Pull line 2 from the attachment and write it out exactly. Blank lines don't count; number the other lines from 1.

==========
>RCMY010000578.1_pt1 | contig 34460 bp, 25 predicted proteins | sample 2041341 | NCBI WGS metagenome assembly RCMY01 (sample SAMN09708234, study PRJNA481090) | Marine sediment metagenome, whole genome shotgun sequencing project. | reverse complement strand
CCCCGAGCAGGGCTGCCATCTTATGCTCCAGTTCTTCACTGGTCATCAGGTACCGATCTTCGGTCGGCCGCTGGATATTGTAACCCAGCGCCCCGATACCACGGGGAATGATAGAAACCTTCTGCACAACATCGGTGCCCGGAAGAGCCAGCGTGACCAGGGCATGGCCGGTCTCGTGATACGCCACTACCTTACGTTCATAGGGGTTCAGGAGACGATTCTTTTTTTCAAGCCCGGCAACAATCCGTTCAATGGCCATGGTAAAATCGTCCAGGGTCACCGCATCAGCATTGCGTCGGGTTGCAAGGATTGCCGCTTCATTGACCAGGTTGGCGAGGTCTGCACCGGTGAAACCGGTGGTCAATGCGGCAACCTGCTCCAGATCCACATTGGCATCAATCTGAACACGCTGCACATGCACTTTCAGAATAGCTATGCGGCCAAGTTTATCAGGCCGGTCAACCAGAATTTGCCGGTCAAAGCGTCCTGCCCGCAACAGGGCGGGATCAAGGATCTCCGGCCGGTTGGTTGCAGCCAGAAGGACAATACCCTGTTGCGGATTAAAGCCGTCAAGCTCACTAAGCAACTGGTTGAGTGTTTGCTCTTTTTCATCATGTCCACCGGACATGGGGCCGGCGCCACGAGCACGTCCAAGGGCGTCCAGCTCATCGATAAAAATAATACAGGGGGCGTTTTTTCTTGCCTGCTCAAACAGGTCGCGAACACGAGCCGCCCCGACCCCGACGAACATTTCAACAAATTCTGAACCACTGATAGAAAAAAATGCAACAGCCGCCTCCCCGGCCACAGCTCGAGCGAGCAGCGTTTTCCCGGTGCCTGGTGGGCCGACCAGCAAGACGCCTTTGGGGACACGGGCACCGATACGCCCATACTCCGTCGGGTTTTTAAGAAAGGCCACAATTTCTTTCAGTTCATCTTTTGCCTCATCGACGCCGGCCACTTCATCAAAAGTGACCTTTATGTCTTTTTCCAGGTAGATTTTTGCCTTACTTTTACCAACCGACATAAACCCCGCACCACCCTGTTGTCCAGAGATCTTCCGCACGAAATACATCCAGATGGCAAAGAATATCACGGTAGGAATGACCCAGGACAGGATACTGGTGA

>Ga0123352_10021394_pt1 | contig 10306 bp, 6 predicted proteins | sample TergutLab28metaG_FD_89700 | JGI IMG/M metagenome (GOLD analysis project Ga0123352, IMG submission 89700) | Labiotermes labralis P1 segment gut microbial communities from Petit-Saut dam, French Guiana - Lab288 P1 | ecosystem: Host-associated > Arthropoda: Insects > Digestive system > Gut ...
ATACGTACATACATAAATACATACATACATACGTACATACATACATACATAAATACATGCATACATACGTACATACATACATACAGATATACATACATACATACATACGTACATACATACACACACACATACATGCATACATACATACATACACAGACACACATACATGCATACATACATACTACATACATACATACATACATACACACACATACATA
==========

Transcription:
CCCCGAGCAGGGCTGCCATCTTATGCTCCAGTTCTTCACTGGTCATCAGGTACCGATCTTCGGTCGGCCGCTGGATATTGTAACCCAGCGCCCCGATACCACGGGGAATGATAGAAACCTTCTGCACAACATCGGTGCCCGGAAGAGCCAGCGTGACCAGGGCATGGCCGGTCTCGTGATACGCCACTACCTTACGTTCATAGGGGTTCAGGAGACGATTCTTTTTTTCAAGCCCGGCAACAATCCGTTCAATGGCCATGGTAAAATCGTCCAGGGTCACCGCATCAGCATTGCGTCGGGTTGCAAGGATTGCCGCTTCATTGACCAGGTTGGCGAGGTCTGCACCGGTGAAACCGGTGGTCAATGCGGCAACCTGCTCCAGATCCACATTGGCATCAATCTGAACACGCTGCACATGCACTTTCAGAATAGCTATGCGGCCAAGTTTATCAGGCCGGTCAACCAGAATTTGCCGGTCAAAGCGTCCTGCCCGCAACAGGGCGGGATCAAGGATCTCCGGCCGGTTGGTTGCAGCCAGAAGGACAATACCCTGTTGCGGATTAAAGCCGTCAAGCTCACTAAGCAACTGGTTGAGTGTTTGCTCTTTTTCATCATGTCCACCGGACATGGGGCCGGCGCCACGAGCACGTCCAAGGGCGTCCAGCTCATCGATAAAAATAATACAGGGGGCGTTTTTTCTTGCCTGCTCAAACAGGTCGCGAACACGAGCCGCCCCGACCCCGACGAACATTTCAACAAATTCTGAACCACTGATAGAAAAAAATGCAACAGCCGCCTCCCCGGCCACAGCTCGAGCGAGCAGCGTTTTCCCGGTGCCTGGTGGGCCGACCAGCAAGACGCCTTTGGGGACACGGGCACCGATACGCCCATACTCCGTCGGGTTTTTAAGAAAGGCCACAATTTCTTTCAGTTCATCTTTTGCCTCATCGACGCCGGCCACTTCATCAAAAGTGACCTTTATGTCTTTTTCCAGGTAGATTTTTGCCTTACTTTTACCAACCGACATAAACCCCGCACCACCCTGTTGTCCAGAGATCTTCCGCACGAAATACATCCAGATGGCAAAGAATATCACGGTAGGAATGACCCAGGACAGGATACTGGTGA